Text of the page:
KSBM – Would “guerrilla” recruiting tactics help McDonald’s attract more applicants? Why not? If so, what tactics might be effective


Would “guerrilla” recruiting tactics help McDonald’s attract more applicants? Why not? If so, what tactics might be effective

 

Would “guerrilla” recruiting tactics help McDonald’s attract more applicants? Why not? If so, what tactics might be effective

 

 General Management

CASE 3: Rebranding Mc Jobs

As with most fast-food restaurant chains, McDonald’s needs more people to fill jobs in its vast empire. Yet McDonald’s executives are finding that recruiting is a tough sell. The industry is taking a beating from an increasingly health-conscious society and the popular film Supersize Me. Equally troublesome is a further decline in the already dreary image of employment in a fast-food restaurant. It doesn’t help that McJob, a slang term closely connected to McDonald’s, was recently added to both Merriam-Webster’s Collegiate Dictionary and the Oxford English Dictionary as a legitimate concept meaning a low-paying, low-prestige, dead-end, mindless service job in which the employee’s work is highly regulated.

McDonald’s has tried to shore up its employment image in recent years by improving wages and  adding  some  employee  benefits.  A  few  years  ago  it  created  the  “I’m  loving  it” campaign, which took aim at a positive image of the golden arches for employees as well as customers.  The  campaign  had  some  effect,  but  McDonald’s  executives  realized  that  a focused effort was needed to battle the McJob image.

Now McDonald’s is fighting back with a “My First” campaign to show the public–and prospective job applicants–that working at McDonald’s is a way to start their careers and develop valuable life skills. The campaign’s centerpiece is a television commercial showing successful people from around the world whose first job was at the fast-food restaurant. “Working at McDonald’s really helped lay the foundation for my career,” says ten-time Olympic track and field medalist and former McDonald’s crew member Carl Lewis, who is featured in the TV ad. “It was the place where I learned the true meaning of excelling in a fast-paced environment and what it means to operate as part of a team.”

Richard Floersch, McDonald’s executive vice president of human resources, claims that the company’s top management has deep talent, but the campaign should help to retain current staff and hire new people further down the hierarchy. “It’s a very strong message about how when you start at McDonald’s the opportunities are limitless,” says Floersch. Even the McDonald’s application form vividly communicates this message by showing a group of culturally diverse smiling employees and the caption “At McDonald’s You Can Go Anywhere!”

McDonald’s has also distributed media kits in several countries with factoids debunking the Mc-Jobs myth. The American documentation points out that McDonald’s CEO Jim Skinner began  his  career  working  the  restaurant’s  front  lines  as  did  40  percent  of  the  top  50 members of the worldwide management team, 70 percent of all restaurant managers, and 40 percent of all owner/operators. “People do come in with a ‘job’ mentality, but after three months or so, they become evangelists because of the leadership and community spirit that exists in stores,” says David Fairhurst, the vice president for people at McDonald’s in the United Kingdom. “For many, it’s not just a job, but a career.”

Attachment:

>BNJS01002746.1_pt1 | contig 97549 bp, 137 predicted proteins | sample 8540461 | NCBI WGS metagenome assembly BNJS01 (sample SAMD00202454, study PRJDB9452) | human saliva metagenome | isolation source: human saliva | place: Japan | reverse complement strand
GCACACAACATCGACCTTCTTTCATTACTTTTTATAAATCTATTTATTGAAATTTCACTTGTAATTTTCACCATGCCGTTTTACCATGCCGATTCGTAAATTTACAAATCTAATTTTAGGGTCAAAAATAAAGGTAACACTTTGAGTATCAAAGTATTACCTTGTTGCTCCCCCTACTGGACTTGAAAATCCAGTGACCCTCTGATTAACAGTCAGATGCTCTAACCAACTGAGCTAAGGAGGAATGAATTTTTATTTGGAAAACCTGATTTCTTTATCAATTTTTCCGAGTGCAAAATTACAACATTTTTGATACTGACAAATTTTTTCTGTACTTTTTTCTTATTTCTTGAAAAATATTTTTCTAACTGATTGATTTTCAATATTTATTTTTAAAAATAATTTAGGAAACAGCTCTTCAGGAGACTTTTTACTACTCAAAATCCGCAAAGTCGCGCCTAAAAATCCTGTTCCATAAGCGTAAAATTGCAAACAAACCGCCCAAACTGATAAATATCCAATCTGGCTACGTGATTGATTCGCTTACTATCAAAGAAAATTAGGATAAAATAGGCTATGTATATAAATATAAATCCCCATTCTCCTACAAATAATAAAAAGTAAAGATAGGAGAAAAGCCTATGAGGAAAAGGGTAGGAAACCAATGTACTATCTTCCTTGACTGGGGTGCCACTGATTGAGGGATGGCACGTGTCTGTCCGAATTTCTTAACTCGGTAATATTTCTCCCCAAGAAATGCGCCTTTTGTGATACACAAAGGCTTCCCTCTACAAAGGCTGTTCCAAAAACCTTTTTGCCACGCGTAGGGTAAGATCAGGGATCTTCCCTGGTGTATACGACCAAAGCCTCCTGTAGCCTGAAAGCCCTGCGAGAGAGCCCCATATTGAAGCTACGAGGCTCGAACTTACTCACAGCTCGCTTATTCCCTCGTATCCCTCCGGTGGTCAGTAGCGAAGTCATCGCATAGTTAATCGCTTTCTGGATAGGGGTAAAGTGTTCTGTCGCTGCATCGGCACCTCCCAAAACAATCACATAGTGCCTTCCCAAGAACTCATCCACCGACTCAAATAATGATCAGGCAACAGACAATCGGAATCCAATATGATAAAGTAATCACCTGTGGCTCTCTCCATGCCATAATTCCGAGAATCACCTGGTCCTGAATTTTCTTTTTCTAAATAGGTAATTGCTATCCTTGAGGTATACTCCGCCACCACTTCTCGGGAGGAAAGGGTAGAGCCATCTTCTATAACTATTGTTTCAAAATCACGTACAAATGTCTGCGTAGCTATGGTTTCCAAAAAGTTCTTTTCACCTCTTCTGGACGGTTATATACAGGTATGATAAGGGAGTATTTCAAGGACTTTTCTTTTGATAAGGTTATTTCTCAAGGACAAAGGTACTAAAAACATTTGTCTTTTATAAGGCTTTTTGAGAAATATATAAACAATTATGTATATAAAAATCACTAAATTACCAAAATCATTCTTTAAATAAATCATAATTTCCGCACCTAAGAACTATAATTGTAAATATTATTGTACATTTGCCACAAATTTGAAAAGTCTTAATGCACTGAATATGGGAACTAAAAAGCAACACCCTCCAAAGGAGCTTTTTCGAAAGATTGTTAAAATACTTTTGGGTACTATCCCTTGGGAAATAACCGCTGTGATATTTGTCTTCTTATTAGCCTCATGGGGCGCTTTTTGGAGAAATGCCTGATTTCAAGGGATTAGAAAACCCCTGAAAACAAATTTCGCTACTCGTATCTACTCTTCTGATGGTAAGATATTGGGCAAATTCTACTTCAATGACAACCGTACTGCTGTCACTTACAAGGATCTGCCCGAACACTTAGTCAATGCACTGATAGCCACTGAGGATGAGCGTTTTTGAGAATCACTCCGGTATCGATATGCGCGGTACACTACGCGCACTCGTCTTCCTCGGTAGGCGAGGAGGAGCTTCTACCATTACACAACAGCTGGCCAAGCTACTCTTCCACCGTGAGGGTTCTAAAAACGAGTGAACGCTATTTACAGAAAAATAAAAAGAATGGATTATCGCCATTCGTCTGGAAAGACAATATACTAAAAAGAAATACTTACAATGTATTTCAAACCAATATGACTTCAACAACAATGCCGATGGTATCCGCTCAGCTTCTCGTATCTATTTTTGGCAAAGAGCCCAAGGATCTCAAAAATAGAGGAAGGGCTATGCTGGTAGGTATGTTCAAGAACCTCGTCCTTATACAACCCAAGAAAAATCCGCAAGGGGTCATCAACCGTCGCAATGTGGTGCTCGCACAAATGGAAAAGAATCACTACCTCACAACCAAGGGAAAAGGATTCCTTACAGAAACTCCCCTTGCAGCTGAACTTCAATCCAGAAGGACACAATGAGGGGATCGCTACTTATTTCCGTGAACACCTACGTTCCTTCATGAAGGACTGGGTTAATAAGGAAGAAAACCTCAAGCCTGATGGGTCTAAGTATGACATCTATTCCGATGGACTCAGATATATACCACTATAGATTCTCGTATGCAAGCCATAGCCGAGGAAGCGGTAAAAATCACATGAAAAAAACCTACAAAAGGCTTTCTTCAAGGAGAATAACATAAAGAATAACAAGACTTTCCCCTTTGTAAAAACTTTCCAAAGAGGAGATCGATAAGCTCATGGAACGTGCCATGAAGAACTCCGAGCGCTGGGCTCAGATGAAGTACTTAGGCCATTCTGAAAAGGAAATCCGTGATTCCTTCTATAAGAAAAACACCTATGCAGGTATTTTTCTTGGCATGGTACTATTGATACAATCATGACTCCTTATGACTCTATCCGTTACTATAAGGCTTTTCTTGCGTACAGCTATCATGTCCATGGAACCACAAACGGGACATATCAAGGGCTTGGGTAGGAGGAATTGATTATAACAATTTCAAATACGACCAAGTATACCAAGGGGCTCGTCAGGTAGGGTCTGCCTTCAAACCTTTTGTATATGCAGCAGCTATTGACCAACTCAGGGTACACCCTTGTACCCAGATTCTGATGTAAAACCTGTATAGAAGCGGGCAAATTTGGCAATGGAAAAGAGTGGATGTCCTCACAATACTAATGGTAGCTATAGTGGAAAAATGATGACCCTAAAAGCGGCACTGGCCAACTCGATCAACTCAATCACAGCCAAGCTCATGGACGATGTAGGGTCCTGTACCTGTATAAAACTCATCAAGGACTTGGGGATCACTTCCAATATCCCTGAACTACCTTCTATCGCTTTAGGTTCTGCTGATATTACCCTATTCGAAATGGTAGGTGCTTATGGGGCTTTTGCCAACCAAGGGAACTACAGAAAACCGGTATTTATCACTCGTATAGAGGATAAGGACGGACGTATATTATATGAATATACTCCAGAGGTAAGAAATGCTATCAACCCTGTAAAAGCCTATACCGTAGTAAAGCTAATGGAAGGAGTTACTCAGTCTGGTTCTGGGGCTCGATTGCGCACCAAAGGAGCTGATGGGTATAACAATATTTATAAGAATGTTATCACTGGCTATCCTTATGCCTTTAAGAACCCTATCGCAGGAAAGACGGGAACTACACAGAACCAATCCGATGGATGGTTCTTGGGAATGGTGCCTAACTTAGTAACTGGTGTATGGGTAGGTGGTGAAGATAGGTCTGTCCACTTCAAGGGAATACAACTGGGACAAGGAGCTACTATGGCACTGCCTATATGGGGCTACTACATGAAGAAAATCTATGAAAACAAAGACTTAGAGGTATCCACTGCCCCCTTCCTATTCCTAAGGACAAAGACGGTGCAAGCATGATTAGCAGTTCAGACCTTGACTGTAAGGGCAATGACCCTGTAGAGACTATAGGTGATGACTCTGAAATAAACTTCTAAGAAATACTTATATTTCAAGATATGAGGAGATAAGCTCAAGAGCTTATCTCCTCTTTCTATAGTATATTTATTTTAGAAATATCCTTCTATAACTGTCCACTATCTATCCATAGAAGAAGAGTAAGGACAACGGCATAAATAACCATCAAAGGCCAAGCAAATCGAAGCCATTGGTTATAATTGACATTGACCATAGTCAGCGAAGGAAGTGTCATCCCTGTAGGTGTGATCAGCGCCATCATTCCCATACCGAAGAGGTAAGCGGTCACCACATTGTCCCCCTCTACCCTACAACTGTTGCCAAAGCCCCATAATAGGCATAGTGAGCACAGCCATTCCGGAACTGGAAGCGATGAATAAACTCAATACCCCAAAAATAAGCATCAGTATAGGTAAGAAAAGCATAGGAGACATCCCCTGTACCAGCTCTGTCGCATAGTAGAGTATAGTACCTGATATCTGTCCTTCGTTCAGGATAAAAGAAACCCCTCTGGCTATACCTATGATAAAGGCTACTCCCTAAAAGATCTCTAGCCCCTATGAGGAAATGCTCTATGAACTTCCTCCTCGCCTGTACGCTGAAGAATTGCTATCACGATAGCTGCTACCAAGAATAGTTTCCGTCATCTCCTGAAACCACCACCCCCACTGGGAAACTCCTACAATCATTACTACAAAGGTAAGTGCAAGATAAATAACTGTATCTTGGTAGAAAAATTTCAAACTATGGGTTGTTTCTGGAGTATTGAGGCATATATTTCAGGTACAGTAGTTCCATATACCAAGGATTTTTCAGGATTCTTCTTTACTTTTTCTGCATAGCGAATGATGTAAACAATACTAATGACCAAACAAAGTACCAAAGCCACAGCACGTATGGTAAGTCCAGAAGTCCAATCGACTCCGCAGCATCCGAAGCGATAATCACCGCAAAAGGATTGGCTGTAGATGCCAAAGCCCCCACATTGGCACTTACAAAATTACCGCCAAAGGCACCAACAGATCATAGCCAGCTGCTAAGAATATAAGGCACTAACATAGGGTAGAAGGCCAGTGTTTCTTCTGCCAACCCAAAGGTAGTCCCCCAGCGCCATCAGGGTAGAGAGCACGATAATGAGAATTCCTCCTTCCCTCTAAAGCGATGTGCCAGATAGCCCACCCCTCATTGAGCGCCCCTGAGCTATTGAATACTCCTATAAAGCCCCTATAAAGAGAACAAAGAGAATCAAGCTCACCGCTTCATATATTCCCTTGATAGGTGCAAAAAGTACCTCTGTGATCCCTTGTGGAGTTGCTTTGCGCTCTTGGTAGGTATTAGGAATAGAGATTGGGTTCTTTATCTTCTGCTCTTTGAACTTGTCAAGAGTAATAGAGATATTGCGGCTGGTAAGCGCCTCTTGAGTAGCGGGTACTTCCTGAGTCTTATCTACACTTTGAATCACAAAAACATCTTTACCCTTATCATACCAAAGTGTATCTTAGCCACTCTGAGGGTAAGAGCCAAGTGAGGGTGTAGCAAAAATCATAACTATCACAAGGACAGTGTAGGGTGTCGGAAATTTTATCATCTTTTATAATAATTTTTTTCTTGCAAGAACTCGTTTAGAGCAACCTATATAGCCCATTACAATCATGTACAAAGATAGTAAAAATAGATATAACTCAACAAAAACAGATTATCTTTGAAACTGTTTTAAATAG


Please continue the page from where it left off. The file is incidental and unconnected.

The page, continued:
McDonald’s also hopes the new campaign will raise employee pride and loyalty, which would motivate the 1.6 million staff members to recruit more friends and acquaintances through word of mouth. “If each employee tells just five people something cool about working at McDonald’s, the net effect is huge,” explains McDonald’s global chief marketing officer.  So  far  the  campaign  is  having  the  desired  effect.  The  company’s  measure  of employee pride has increased by 14 percent, loyalty scores are up by 6 percent, and 90- day employee turnover for hourly staff has dropped by 5 percent.

But McDonald’s isn’t betting entirely on its new campaign to attract enough new employees. For many years it has been an innovator in recruiting retirees and people with disabilities. The most recent innovation at McDonald’s UK, called the Family Contract, allows wives, husbands, grandparents, and children over the age of 16 to swap shifts without notifying management. The arrangement extends to cohabiting partners and same-sex partners. The Family Contract is potentially a recruiting tool because family members can now share the same job and take responsibility for scheduling which family member takes each shift.

Even with these campaigns and human resource changes, some senior McDonald’s executives acknowledge that the entry-level positions are not a “lifestyle” job. “Most of the workers we have are students-it’s a complementary job,” says Denis Hennequin, the Paris- based executive vice president for McDonald’s Europe.

QUESTIONS:

  1. Discuss McDonald’s current situation from a human resource planning perspective.

  1. Is McDonald’s taking the best approach to improving its employer brand? Why or why not? If you were in charge of developing the McDonald’s employer brand, what would you do differently?

  1. Would “guerrilla” recruiting tactics help McDonald’s attract more applicants? Why not? If so, what tactics might be effective?

Would “guerrilla” recruiting tactics help McDonald’s attract more applicants? Why not? If so, what tactics might be effective

Would “guerrilla” recruiting tactics help McDonald’s attract more applicants? Why not? If so, what tactics might be effective

 

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